In a Galaxy Far, Far Away…
For almost 50 years, Mankato East High School provided a unique learning environment for students and the community to experience the solar system at the Mankato Area Public Schools Planetarium. Smaller updates and upgrades allowed the current equipment to last as long as possible, but its longevity was quickly approaching a black hole.
Thanks to some serendipitous conversations and thoughtful supporters, a $35,000 grant from the Mankato Area Foundation (MAF) launched the planetarium to be one of the few high schools in the world to own a Spitz Star Projector.
The new projector allows visitors to explore the universe. The orbit paths of planets in the solar system, planet surfaces, and other galaxies are all viewable with the projector and programs, which show the universe in real-time.
Annual activity in the planetarium includes high school astronomy classes and K through 8 field trips for District 77 and other districts throughout the state. The student-run high school Planetarium Production Club also provides regular shows for the general public. Group members learn to use highly sophisticated equipment while navigating the various programs. Approximately 15,000 people a year visit the planetarium.
David Burgess, the Director of the Planetarium and a teacher at East High School, revealed that despite public showings, many people in Mankato are unaware of the planetarium's existence. He believes it to be a hidden treasure.
“People come in here and say, “Holy buckets, I didn’t know you had this here,” said Burgess, “It is really fun to see their reactions.”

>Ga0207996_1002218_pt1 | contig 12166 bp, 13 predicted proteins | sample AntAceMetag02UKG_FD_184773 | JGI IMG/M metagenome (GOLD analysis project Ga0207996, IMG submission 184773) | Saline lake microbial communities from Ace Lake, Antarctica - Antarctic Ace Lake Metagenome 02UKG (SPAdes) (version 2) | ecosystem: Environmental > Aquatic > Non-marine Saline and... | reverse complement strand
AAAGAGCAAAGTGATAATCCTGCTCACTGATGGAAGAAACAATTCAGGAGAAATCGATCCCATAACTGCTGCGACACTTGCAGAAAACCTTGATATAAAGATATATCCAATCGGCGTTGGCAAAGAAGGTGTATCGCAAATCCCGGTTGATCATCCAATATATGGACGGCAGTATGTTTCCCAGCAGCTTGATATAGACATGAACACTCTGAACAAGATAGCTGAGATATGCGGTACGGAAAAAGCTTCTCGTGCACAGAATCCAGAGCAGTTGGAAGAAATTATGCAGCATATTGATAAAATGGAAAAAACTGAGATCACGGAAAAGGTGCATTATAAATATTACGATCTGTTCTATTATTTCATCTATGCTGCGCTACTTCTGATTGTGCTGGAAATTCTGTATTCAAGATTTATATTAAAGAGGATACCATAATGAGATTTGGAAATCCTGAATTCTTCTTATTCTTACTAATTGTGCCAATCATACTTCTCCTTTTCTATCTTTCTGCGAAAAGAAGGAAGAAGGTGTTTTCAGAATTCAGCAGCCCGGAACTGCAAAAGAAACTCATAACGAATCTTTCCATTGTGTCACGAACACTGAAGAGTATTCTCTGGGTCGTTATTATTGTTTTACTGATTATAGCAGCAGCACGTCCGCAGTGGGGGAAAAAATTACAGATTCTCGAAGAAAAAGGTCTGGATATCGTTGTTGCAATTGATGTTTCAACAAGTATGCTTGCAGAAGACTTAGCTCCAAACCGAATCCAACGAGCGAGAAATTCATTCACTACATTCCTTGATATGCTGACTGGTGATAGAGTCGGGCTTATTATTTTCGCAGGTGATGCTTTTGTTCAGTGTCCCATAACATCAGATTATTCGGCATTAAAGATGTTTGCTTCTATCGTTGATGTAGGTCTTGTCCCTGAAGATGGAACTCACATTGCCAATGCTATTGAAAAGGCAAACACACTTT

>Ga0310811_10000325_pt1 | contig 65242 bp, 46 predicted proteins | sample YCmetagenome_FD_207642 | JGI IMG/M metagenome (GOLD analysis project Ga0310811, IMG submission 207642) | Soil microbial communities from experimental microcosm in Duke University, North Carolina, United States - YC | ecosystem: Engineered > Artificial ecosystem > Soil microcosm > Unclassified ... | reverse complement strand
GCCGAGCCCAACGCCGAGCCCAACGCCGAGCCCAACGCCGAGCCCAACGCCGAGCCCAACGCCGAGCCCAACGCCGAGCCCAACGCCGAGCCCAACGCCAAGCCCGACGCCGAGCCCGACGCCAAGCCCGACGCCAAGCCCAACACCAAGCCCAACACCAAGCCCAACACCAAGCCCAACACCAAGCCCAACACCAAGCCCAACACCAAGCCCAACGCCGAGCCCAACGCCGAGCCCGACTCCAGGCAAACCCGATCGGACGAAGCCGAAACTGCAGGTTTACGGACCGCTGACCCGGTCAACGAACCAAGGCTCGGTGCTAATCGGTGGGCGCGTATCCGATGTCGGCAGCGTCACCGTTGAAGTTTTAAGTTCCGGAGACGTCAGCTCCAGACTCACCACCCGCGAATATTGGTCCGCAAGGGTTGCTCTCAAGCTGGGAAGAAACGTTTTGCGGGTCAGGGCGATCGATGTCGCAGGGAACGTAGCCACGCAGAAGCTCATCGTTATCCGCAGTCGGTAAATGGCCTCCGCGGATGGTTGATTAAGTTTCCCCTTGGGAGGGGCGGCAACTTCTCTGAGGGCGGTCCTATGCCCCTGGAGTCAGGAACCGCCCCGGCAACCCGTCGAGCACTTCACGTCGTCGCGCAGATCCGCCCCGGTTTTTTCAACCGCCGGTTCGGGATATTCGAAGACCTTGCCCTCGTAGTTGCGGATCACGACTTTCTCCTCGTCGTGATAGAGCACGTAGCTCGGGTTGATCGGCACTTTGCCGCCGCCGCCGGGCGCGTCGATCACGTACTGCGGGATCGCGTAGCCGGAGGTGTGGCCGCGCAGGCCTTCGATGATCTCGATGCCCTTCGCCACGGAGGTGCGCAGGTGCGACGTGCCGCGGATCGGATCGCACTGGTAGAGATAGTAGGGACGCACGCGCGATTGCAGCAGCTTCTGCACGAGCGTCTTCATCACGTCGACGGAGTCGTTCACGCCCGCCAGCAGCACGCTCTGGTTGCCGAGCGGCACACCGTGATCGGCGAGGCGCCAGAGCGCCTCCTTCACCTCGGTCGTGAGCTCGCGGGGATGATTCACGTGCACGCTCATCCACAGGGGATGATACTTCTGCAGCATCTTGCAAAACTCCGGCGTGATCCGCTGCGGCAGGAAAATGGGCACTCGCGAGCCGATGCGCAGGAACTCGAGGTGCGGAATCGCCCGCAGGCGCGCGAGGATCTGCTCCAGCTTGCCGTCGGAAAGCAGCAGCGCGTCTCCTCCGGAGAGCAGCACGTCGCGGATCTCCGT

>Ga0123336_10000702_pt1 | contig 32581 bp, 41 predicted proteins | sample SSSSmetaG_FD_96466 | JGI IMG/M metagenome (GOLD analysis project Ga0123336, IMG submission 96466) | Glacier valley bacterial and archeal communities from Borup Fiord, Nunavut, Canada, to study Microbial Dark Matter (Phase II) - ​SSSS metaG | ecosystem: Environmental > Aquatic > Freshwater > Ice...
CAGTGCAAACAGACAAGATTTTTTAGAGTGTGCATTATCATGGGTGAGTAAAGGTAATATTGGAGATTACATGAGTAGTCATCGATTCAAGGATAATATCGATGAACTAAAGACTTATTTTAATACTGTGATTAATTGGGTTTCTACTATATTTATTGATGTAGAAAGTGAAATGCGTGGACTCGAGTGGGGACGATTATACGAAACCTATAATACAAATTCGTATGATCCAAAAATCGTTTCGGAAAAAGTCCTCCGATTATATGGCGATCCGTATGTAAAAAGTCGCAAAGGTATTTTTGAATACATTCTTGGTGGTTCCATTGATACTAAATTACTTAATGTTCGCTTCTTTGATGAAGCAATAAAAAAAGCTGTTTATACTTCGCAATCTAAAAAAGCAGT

Burgess has worked with NASA to use the planetarium as a tool in developing lesson plans focusing on different types of earth science and the solar system. Holding the position since 1995, he explains that he could have retired several years ago but has too much fun with the students and planetarium to do so. Burgess credited the Mankato Area Foundation for making the planetarium such a sight to see.
“Without the Mankato Area Foundation, this wouldn’t have been possible,” he said. “It’s such a cool thing to have here.”
The project almost didn’t happen. As a community foundation, MAF is a resource for nonprofit organizations and donors in the community. MAF President and CEO, Nancy Zallek, learned about the planetarium’s needs from a discussion with Superintendent Paul Peterson. It was doubtful that such a specific project would have wide appeal with fund holders; however, knowing that it was still a possibility, Zallek spread the word.
Someone must have wished upon a star as there was immediate interest. Since MAF assisted in funding the original planetarium technology when it opened almost 50 years ago, donors gravitated toward an opportunity to continue the longevity of support. The current gift from MAF is funded by the Kendall and Rod Meyer Fund, Page Jones Richards Family Fund, and the Thin Film Technology Fund.
“We’re thrilled to be a long-time supporter of this unique educational experience for the school district. It only seemed appropriate to help provide an upgrade for the well-used and aging